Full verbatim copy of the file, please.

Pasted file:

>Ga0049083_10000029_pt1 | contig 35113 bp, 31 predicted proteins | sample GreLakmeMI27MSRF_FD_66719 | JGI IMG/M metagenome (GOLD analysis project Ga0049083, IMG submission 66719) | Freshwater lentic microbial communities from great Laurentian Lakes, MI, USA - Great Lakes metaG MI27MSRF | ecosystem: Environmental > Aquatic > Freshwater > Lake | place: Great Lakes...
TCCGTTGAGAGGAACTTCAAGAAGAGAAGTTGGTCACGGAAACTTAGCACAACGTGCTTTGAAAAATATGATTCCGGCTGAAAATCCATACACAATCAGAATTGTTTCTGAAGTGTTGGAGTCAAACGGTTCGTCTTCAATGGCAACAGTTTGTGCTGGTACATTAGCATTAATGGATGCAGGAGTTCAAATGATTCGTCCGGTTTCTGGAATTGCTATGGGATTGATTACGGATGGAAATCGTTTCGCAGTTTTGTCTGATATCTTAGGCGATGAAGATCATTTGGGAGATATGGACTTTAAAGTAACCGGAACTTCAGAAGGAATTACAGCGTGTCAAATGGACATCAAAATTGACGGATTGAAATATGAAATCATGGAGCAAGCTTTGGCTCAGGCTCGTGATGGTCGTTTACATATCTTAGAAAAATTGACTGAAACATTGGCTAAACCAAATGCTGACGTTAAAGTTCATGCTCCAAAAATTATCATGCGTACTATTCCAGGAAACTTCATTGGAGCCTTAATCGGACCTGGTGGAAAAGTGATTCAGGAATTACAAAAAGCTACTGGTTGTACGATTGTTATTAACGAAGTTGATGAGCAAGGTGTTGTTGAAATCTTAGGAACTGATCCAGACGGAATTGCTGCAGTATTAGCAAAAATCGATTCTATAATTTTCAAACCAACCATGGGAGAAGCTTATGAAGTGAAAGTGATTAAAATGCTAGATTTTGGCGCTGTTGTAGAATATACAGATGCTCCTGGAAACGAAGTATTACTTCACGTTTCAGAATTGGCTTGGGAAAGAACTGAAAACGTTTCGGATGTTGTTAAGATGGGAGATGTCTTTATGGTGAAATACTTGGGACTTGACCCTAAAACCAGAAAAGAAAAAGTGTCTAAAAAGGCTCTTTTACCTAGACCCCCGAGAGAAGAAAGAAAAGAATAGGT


>Ga0049083_10000029_pt1 | contig 35113 bp, 31 predicted proteins | sample GreLakmeMI27MSRF_FD_66719 | JGI IMG/M metagenome (GOLD analysis project Ga0049083, IMG submission 66719) | Freshwater lentic microbial communities from great Laurentian Lakes, MI, USA - Great Lakes metaG MI27MSRF | ecosystem: Environmental > Aquatic > Freshwater > Lake | place: Great Lakes...
TCCGTTGAGAGGAACTTCAAGAAGAGAAGTTGGTCACGGAAACTTAGCACAACGTGCTTTGAAAAATATGATTCCGGCTGAAAATCCATACACAATCAGAATTGTTTCTGAAGTGTTGGAGTCAAACGGTTCGTCTTCAATGGCAACAGTTTGTGCTGGTACATTAGCATTAATGGATGCAGGAGTTCAAATGATTCGTCCGGTTTCTGGAATTGCTATGGGATTGATTACGGATGGAAATCGTTTCGCAGTTTTGTCTGATATCTTAGGCGATGAAGATCATTTGGGAGATATGGACTTTAAAGTAACCGGAACTTCAGAAGGAATTACAGCGTGTCAAATGGACATCAAAATTGACGGATTGAAATATGAAATCATGGAGCAAGCTTTGGCTCAGGCTCGTGATGGTCGTTTACATATCTTAGAAAAATTGACTGAAACATTGGCTAAACCAAATGCTGACGTTAAAGTTCATGCTCCAAAAATTATCATGCGTACTATTCCAGGAAACTTCATTGGAGCCTTAATCGGACCTGGTGGAAAAGTGATTCAGGAATTACAAAAAGCTACTGGTTGTACGATTGTTATTAACGAAGTTGATGAGCAAGGTGTTGTTGAAATCTTAGGAACTGATCCAGACGGAATTGCTGCAGTATTAGCAAAAATCGATTCTATAATTTTCAAACCAACCATGGGAGAAGCTTATGAAGTGAAAGTGATTAAAATGCTAGATTTTGGCGCTGTTGTAGAATATACAGATGCTCCTGGAAACGAAGTATTACTTCACGTTTCAGAATTGGCTTGGGAAAGAACTGAAAACGTTTCGGATGTTGTTAAGATGGGAGATGTCTTTATGGTGAAATACTTGGGACTTGACCCTAAAACCAGAAAAGAAAAAGTGTCTAAAAAGGCTCTTTTACCTAGACCCCCGAGAGAAGAAAGAAAAGAATAGGT